LIFT is will make you feel good.
Shot over ten years the film is the story of dancer Steven Melendez who returns to the Bronx homeless shelter where he spent several years as a child and where he was introduced to ballet in a workshop. Nearing the end of his dancing career Melendez felt it was time to mentor the next generation. We also get a peak into the lives of several children who go into the same program.
Transcending the subgenre of films about arts making a difference in peoples lives in order to reach the rarified air of truly great films of any sort, LIFT manages to move our heart strings by not only showing us a lot of things we’ve not run across before but also managing not to fall into the trap of cliches. It is also a killer portrait of the kids we meet along the way.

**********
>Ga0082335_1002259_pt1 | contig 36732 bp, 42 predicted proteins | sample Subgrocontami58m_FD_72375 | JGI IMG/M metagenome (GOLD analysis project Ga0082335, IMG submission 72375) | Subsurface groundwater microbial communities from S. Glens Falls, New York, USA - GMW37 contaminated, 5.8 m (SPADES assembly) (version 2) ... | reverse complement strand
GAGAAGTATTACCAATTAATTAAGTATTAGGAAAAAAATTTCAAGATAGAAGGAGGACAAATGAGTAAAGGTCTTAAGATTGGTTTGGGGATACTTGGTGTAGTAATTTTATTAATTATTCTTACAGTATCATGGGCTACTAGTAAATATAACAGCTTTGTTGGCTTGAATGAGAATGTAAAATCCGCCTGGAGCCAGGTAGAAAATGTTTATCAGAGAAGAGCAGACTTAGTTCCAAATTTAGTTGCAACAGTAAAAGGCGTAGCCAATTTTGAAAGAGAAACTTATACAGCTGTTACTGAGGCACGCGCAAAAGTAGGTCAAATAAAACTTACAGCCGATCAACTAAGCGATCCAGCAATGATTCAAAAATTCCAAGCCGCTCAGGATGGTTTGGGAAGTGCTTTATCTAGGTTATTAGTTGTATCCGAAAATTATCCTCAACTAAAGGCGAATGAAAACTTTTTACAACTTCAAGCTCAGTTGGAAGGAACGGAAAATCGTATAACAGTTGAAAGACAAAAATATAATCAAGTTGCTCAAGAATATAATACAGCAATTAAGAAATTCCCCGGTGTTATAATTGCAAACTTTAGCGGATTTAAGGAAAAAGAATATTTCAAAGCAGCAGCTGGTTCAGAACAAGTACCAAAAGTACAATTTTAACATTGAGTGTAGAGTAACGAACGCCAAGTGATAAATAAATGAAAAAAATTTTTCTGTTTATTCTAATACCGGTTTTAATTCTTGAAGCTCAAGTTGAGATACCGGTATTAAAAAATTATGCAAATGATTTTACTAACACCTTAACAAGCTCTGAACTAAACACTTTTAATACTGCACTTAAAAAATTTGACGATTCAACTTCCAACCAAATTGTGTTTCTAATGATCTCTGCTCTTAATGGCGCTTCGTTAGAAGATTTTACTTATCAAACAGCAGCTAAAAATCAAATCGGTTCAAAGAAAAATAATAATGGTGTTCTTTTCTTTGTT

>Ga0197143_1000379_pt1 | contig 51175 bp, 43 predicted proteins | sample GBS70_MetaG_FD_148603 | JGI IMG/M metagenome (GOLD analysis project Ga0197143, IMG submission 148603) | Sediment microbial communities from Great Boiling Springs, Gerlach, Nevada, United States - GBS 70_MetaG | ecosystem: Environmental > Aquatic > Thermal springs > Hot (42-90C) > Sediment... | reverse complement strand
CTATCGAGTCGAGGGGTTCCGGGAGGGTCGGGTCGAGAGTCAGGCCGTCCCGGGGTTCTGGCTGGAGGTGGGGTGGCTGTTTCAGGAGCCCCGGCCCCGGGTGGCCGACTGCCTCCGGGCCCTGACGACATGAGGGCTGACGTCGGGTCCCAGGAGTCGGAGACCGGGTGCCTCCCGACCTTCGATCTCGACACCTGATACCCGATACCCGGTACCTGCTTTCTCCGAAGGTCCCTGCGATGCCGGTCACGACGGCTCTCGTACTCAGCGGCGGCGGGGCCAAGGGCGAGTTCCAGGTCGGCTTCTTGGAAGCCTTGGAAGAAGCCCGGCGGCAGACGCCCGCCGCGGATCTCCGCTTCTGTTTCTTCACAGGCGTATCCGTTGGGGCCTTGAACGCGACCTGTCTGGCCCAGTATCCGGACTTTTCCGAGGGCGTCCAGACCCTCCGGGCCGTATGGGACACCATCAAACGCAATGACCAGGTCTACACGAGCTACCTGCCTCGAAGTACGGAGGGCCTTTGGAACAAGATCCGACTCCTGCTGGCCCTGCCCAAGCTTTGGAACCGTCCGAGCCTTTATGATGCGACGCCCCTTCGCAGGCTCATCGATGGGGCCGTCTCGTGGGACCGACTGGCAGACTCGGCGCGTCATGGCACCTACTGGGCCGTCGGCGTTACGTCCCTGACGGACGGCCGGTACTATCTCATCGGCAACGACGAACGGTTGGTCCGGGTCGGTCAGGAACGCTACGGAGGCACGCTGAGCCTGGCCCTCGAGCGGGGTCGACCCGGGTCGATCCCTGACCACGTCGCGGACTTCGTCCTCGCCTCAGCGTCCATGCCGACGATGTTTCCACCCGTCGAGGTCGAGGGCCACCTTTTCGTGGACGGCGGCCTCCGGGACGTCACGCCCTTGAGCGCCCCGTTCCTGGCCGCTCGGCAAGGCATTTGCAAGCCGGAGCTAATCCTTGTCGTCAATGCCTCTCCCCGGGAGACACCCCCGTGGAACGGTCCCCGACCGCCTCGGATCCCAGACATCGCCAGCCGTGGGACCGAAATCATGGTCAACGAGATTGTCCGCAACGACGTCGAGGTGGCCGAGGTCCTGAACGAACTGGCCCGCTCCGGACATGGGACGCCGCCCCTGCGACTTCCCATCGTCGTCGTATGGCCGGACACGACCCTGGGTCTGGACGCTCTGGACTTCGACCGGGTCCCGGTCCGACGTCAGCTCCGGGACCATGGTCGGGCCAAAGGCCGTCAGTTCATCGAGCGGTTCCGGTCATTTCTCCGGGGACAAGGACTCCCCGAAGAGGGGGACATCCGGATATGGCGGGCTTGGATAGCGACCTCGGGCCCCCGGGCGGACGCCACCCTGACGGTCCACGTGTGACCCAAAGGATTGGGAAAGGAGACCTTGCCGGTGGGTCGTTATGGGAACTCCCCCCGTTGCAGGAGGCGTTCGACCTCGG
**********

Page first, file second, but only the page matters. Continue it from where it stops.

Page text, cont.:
While the film is very much focused on the dancing the film is also laser focused on the problem of poverty and homelessness. Melendez and the kids we follow grew up in shelters. As much as dance is an escape the homeless life leaves scars. When Melendez returns to the shelter for the first time in years he faints from the emotion of returning to a place and a time in his life of great stress and trauma. It’s a moment that transcends the typical homeless doc since it makes clear the damage not having a place to live causes. We also get to see how Melendez’s interactions with the children help him heal and how his return to the shelter gives the children hope that they too can escape.
I was moved. I was moved not because the film manipulated me but because I fell in love with everyone on screen. It was a joy to spend time with them and watch them grow and change. While I could say I wanted to know a bit more about Melendez away from the dance world, it’s a minor quibble from a dyed in the wool nitpicker.
LIFT is one of the great joys of Tribeca and recommended